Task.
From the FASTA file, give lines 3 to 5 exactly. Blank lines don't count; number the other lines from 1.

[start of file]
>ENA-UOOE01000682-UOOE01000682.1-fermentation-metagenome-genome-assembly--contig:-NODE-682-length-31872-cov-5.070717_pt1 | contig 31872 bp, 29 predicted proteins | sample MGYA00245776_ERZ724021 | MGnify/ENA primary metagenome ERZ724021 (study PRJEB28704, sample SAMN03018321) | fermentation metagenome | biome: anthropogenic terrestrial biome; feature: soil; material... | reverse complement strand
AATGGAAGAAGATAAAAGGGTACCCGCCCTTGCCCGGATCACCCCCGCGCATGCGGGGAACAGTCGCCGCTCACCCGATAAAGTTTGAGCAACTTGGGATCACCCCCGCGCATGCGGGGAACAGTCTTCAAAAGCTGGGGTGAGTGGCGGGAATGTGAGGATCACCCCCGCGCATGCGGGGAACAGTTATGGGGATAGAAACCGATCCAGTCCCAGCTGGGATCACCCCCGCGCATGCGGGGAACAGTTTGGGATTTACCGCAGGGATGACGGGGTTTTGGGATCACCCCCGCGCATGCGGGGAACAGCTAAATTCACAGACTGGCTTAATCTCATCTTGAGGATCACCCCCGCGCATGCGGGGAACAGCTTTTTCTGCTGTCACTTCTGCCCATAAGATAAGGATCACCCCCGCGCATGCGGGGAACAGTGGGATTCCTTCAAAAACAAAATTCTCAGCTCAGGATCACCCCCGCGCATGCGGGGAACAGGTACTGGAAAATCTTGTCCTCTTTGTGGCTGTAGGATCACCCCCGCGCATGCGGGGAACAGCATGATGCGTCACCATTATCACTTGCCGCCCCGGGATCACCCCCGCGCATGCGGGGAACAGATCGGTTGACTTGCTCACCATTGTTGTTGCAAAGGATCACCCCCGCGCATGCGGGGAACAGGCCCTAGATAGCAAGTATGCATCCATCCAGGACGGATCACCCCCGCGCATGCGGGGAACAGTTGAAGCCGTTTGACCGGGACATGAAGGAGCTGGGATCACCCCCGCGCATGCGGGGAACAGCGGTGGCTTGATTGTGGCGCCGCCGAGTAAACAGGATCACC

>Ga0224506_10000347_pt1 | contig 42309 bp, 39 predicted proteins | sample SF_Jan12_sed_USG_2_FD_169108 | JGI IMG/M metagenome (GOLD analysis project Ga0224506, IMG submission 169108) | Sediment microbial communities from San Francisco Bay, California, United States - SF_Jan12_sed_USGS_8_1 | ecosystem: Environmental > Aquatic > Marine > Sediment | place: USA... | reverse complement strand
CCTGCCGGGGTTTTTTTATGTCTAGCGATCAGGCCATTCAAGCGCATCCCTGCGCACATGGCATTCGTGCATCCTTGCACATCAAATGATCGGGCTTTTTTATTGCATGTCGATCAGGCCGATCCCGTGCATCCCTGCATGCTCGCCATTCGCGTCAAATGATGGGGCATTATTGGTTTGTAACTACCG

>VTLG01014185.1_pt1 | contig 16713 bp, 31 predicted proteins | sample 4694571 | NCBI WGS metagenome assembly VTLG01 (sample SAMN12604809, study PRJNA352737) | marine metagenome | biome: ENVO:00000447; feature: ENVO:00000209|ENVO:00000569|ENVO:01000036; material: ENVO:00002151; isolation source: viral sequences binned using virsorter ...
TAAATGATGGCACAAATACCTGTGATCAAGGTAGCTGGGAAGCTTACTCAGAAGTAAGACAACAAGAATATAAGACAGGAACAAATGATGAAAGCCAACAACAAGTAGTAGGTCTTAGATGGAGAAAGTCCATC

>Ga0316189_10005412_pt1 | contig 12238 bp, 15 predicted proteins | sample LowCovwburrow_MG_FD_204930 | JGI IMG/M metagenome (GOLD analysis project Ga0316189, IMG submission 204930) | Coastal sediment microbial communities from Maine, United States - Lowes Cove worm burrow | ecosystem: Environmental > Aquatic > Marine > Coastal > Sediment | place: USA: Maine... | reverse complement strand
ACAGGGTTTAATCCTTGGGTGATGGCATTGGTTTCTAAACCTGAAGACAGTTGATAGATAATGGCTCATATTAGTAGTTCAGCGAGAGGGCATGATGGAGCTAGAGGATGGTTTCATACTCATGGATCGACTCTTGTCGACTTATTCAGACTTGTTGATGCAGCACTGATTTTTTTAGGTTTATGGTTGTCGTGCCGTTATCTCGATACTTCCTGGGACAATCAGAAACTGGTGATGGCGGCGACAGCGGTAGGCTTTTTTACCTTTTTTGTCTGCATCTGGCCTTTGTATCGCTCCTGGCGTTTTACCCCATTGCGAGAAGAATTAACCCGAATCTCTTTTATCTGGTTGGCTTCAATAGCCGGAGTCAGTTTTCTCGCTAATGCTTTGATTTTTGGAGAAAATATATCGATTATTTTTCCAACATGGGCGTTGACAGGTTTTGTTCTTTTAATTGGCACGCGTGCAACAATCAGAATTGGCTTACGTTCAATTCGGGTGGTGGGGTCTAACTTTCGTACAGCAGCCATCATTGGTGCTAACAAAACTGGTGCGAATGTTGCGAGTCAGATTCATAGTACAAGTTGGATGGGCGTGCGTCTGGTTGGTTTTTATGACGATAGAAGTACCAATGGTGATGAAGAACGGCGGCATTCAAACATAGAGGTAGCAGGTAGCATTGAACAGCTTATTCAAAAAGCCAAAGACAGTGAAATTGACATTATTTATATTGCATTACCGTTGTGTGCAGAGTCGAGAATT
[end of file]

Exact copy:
>Ga0224506_10000347_pt1 | contig 42309 bp, 39 predicted proteins | sample SF_Jan12_sed_USG_2_FD_169108 | JGI IMG/M metagenome (GOLD analysis project Ga0224506, IMG submission 169108) | Sediment microbial communities from San Francisco Bay, California, United States - SF_Jan12_sed_USGS_8_1 | ecosystem: Environmental > Aquatic > Marine > Sediment | place: USA... | reverse complement strand
CCTGCCGGGGTTTTTTTATGTCTAGCGATCAGGCCATTCAAGCGCATCCCTGCGCACATGGCATTCGTGCATCCTTGCACATCAAATGATCGGGCTTTTTTATTGCATGTCGATCAGGCCGATCCCGTGCATCCCTGCATGCTCGCCATTCGCGTCAAATGATGGGGCATTATTGGTTTGTAACTACCG

>VTLG01014185.1_pt1 | contig 16713 bp, 31 predicted proteins | sample 4694571 | NCBI WGS metagenome assembly VTLG01 (sample SAMN12604809, study PRJNA352737) | marine metagenome | biome: ENVO:00000447; feature: ENVO:00000209|ENVO:00000569|ENVO:01000036; material: ENVO:00002151; isolation source: viral sequences binned using virsorter ...